Monday, August 15, 2005

Can You Imagine A World Without SUVs?

by Tom Bozzo

Over-extrapolation alert, from Saturday's Times:
"This gas and vehicle thing is tied up with the entire way we lead our lives now," said Steve Hoch, a professor of marketing at the Wharton School of Business at the University of Pennsylvania. The bigger vehicles that are getting slammed by the surge in gasoline prices, Professor Hoch said, are all part of the supersized demographic shift to bigger everything in the last decade, like the sizes of an average home and of the average big-box discount retail store.

"But just imagine if everybody had to get to Costco in a Prius," Professor Hoch added, referring to the Toyota gas-electric hybrid that gets about 50 miles to the gallon. "How would they bring the 43 rolls of toilet paper home? This shift to higher prices is not going to be easy."
Hmm, you could actually see where you were backing up, not being hemmed in by land-behemoths?

Most of my observations of full-sized SUVs are as wildly inefficient commuter vehicles for single occupants with cell phones seemingly surgically attached to their ears. I haven't found the 10-cu. ft. trunk of my car constraining during diaper runs, and the Prius has quite a bit more interior volume than my car. Then there's the likes of the Passat TDI wagon, which has interior volume in the ballpark of mid-sized SUVs and half the fuel consumption.

Families with lots of children may need big SUVs or vans to provide enough seats, but even on that front I'm reminded that neighbors of ours recently packed two adults, two teenagers, a seven-month-old baby, four bikes (via roof rack) and stuff for a week to Minocqua in a '92 Passat wagon.

In the bigger picture, what worries me is that we'll get policies that take the organization of suburban sprawl life as immutable consequences of primal human desires, rather than as an adaptation to cheap private transportation that may be abandoned as quickly as it was thrown up when market forces turn on it. (Policies that seek to promote low gas prices versus low fuel consumption may have this effect.) Human life has been successfully lived without big-box stores, even in my lifetime, if you can imagine that. This is not to say that I disagree at all with Prof. Hoch's conclusion that the transition will be hard, especially as it implies that the values of today's half-megabuck McMansionettes are no more privileged than those of the once-grand houses owned by the elites of small (and not-so-small) towns along, say, the route of the Erie Canal.

But I think an underappreciated feature of neoclassical microeconomics is that while consumers may in principle want everything, what they actually choose to have is regulated by relative and absolute prices. So when self-mobile freedom is sufficiently expensive, sooner or later other forms of consumption will be substituted for it. The question is whether the corporate welfare state will allow this to happen.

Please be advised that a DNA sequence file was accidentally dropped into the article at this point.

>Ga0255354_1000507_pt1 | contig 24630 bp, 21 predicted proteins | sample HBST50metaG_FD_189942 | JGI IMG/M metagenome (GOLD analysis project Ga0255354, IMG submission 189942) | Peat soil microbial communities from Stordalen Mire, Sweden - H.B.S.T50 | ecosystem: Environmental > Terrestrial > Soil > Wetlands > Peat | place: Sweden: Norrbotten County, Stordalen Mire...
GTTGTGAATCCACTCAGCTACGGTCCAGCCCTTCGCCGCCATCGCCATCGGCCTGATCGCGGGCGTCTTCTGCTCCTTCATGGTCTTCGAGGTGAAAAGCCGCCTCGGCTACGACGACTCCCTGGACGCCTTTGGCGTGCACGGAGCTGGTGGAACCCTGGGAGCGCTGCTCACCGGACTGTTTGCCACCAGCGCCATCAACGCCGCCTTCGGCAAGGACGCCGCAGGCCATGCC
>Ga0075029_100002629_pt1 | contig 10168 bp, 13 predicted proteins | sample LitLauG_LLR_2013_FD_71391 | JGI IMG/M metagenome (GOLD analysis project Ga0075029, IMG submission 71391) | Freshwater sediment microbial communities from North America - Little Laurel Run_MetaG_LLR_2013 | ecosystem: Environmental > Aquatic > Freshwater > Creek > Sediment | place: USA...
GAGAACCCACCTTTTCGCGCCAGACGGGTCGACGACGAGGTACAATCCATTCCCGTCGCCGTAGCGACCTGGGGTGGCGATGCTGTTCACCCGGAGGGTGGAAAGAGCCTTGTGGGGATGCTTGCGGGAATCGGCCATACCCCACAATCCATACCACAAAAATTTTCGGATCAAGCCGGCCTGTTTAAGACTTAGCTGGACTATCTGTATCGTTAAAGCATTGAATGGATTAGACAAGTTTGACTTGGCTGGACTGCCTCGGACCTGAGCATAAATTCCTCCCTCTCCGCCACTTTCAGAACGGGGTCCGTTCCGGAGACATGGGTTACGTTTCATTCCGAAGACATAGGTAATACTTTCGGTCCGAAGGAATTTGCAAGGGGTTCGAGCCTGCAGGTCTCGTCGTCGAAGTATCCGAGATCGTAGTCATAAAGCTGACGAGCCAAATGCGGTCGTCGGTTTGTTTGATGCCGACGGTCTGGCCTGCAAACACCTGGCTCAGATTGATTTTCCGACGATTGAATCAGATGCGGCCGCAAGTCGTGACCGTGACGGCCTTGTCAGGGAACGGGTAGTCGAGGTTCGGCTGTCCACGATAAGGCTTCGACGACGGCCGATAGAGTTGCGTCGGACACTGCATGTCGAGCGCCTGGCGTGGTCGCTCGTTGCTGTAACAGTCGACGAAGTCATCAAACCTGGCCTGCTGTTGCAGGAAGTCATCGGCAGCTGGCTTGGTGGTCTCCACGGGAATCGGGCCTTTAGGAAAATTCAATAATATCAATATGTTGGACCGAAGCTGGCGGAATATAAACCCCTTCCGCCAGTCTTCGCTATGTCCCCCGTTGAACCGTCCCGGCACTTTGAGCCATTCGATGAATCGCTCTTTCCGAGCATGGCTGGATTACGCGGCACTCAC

If an SUV that gets 1/2 the gas mileage of a normal small car is classified as wildly inefficient, then what is a normal small car classified as? It seems to me that if burning fossil fuels is an inherent bad, then we all should be driving hybrid scooters.

I'm headed up to near Minocqua soon (Lac Du Flambeau area), and all the necessary baby stuff barely fits in my nice-sized Honda Accord. I can see the appeal of SUVs. But, I won't buy one given current circumstances.
I'm not saying that burning fossil fuels is an inherent bad, but I don't think normal small cars are that bad, esp. given their advantages in comfort, utility and safety over motorscooters.

Fuel economy data for scooters and motorcycles are hard to come by, but I understand typical MPG to be in the 40-70 range. That makes them relatively fuel-efficent compared to a single-occupant car, though the Prius and Insight drivers are at least in the low end of the range.

But cars get more than competitive once they start carrying passengers. On the roundtrip to Oshkosh for EAA, for example, my car got a shade over 90 passenger-miles per gallon, and did so at speeds that a 90 MPG scooter probably couldn't reach.
Brian sees the appeal of an SUV for what is likely a once- or twice-a-year trip with lots of gear. We just rejected SUV or minivan ownership for those few trips requiring cargo space and bought a Thule rack system instead. Especially wise since 95% of our highway miles are spent commuting, not travelling with gear.
Bryan can report back on the second Smith family vehicle, if any, once he has a post-doctoral paycheck rolling in.

Cathy, you do bring up an interesting point -- why (esp. with multiple vehicles in many households) there isn't more specialization in car purchases. I've found it much more efficient to impose on a truck-owning friend for those one or two times a year that call for more cargo hauling capacity than Suzanne's wagon provides than to actually have to deal with a truck on a regular basis.
I'm going to try a vacation under my own power:

(that's a link to a non-profit, not a spam)
Hey Kathy, it's Bryan ;).

Tom, if comfort, utility and safety are valid reasons for car ownership and justify MPGs in the 20s to 30s, then surely larger vehicles of which some are more safe and have more utility can surely be justified in the 15 MPG range. If you pack 6 in an SUV, you'd reach 90 passenger-miles-per gallon too. Personally, I don't care what a person chooses to drive, though. I think Hummers are stupid and a waste of money, but I don't need to legislate my opinion.

As far as the long-term future goes, I don't see a problem for suburban home-owners. If oil becomes too expensive, we'll buy electric cars or vegetable oil cars or biodiesel cars or natural gas cars or hydrogen-powered cars or solar-powered cars faster than you can say urban sprawl. And someone will make a buttload of money.
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